Before the term ‘Christian’ was coined in Antioch (Acts 11:26) members of the early Church were simply known as followers of ‘the Way’ (see Acts 9:2).
Jesus is often seen to be ‘on his way’ somewhere’ – to Jericho, to Jerusalem, and He meets many people as He is on the Way. These encounters with groups and individuals are opportunities for Jesus to teach and to heal as well as being unique and potentially life-altering occasions for those He meets along the way, such as the blind man at Jericho who is told ‘Jesus of Nazareth is passing by’ (Luke 9:37). Today the Samaritans are unhappy that Jesus is on His way to Jerusalem as they do not accept it as the Holy Mountain (see Jesus’ encounter with the Samaritan woman at the well in John 4:20).
This idea of Jesus being ‘on the way’ perhaps gives us a clue as to how we too can be members of the Way. We can be one of three types of follower. We see also in Paul’s letter to the Galatians today that there are three types of members of the community:
We are ‘by the way’
This means that our faith in Christ is merely incidental. We are Christians or Catholics as an afterthought. It is not obvious to others by our speech or behaviour that we take our faith seriously. To be ‘by the way’ means to be passive, uninvolved, and negligent in relation to God and to others. We are bystander believers and in people’s lives – critical, fault-finding, and judgmental; we do not lift a finger to help others or to perform our duty. Like some Galatians we are ‘self-indulgent’, (5:13) contrary to the Spirit.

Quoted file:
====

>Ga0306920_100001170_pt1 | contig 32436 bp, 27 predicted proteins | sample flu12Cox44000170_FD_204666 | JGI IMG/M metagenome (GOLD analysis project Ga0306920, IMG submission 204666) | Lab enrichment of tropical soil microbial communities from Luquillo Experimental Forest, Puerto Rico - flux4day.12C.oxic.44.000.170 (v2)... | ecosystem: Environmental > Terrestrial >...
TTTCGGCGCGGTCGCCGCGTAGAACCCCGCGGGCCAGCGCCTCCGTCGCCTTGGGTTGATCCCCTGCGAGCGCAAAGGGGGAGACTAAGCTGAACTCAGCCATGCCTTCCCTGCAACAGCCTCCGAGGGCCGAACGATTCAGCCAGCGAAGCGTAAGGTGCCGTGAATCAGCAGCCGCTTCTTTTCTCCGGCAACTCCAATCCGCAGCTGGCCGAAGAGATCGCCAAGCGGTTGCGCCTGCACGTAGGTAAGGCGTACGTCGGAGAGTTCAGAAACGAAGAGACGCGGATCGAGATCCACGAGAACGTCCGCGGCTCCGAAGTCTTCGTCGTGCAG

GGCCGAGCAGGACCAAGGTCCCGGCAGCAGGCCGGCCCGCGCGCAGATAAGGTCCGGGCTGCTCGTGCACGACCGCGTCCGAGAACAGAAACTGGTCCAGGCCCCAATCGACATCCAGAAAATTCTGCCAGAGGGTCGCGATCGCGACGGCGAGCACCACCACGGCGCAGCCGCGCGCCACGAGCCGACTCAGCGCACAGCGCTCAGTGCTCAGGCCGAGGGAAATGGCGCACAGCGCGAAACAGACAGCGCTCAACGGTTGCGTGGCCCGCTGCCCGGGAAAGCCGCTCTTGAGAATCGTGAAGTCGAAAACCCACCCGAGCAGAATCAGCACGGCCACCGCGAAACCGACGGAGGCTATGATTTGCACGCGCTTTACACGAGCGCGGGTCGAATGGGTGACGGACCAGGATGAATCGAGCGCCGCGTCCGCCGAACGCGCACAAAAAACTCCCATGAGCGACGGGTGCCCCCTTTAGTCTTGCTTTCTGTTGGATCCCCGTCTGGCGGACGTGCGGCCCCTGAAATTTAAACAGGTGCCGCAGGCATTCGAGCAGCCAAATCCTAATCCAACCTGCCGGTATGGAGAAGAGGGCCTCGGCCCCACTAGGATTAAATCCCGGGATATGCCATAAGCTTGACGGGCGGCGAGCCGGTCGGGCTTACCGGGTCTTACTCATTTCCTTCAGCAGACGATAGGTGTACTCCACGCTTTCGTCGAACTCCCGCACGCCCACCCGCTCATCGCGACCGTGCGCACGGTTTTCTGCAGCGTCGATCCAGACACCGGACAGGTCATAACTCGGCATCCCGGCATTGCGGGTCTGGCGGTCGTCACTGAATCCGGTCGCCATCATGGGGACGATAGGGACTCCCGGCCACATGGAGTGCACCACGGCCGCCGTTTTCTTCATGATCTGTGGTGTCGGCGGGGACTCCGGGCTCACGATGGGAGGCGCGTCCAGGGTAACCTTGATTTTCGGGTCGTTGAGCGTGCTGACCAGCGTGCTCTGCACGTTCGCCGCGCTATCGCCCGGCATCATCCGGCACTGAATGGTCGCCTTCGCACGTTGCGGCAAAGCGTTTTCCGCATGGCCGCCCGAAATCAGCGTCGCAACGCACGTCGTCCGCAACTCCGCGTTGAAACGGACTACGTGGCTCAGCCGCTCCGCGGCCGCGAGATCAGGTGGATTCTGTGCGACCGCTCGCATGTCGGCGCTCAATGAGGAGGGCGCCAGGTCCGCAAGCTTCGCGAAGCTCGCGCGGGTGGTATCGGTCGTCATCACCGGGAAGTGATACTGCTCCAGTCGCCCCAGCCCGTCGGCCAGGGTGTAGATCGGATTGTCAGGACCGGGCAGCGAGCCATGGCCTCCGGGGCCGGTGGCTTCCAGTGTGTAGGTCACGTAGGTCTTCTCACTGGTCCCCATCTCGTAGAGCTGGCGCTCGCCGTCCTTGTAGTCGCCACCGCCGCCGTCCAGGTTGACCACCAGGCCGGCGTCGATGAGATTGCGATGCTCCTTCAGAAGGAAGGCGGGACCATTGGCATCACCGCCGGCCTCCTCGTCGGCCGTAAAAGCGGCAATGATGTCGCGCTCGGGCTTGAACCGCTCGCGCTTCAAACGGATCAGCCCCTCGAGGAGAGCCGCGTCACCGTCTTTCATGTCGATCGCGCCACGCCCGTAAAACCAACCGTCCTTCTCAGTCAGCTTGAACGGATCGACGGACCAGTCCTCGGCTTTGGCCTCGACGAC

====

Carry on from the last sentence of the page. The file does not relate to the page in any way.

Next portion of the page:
We are ‘in the way’
We are an obstacle to others; we interfere, we are thoughtless, insensitive, putting unnecessary burdens on others, we do not mind our own business. Like some more of the Galatians we are ‘tearing each other to pieces and snapping at each other’ (5:15) in our speech.
We are ‘on the way’
It is not easy but this is what we are called to do and to be. Jesus is on His way to Jerusalem which means suffering, death and resurrection – we too are called to follow in His footsteps. Like some of the potential followers in today’s Gospel we are inclined to delay and make excuses. Jesus is teaching us through their hesitancy that we are to prefer Him above all else. We are called to take up our cross and follow Him; we are called to listen to His word. To be on the way means to detach ourselves from fashionable ways of thinking and behaving. Paul describes this as the ideal -being ‘led by the Spirit’ (Gal 5:18) and ‘loving our neighbour’. It is ultimately the way to salvation. Jeus did say: 'I am the Way, the Truth and the Life'.
So instead of being by the way and passive, or of being in the way and disruptive, we are called to be on the way - attentive and active.
At the end of the day we can make a very simple examination of conscience and ask ourselves – this day (in my thoughts, words and actions) have I been by the way, in the way or on the way?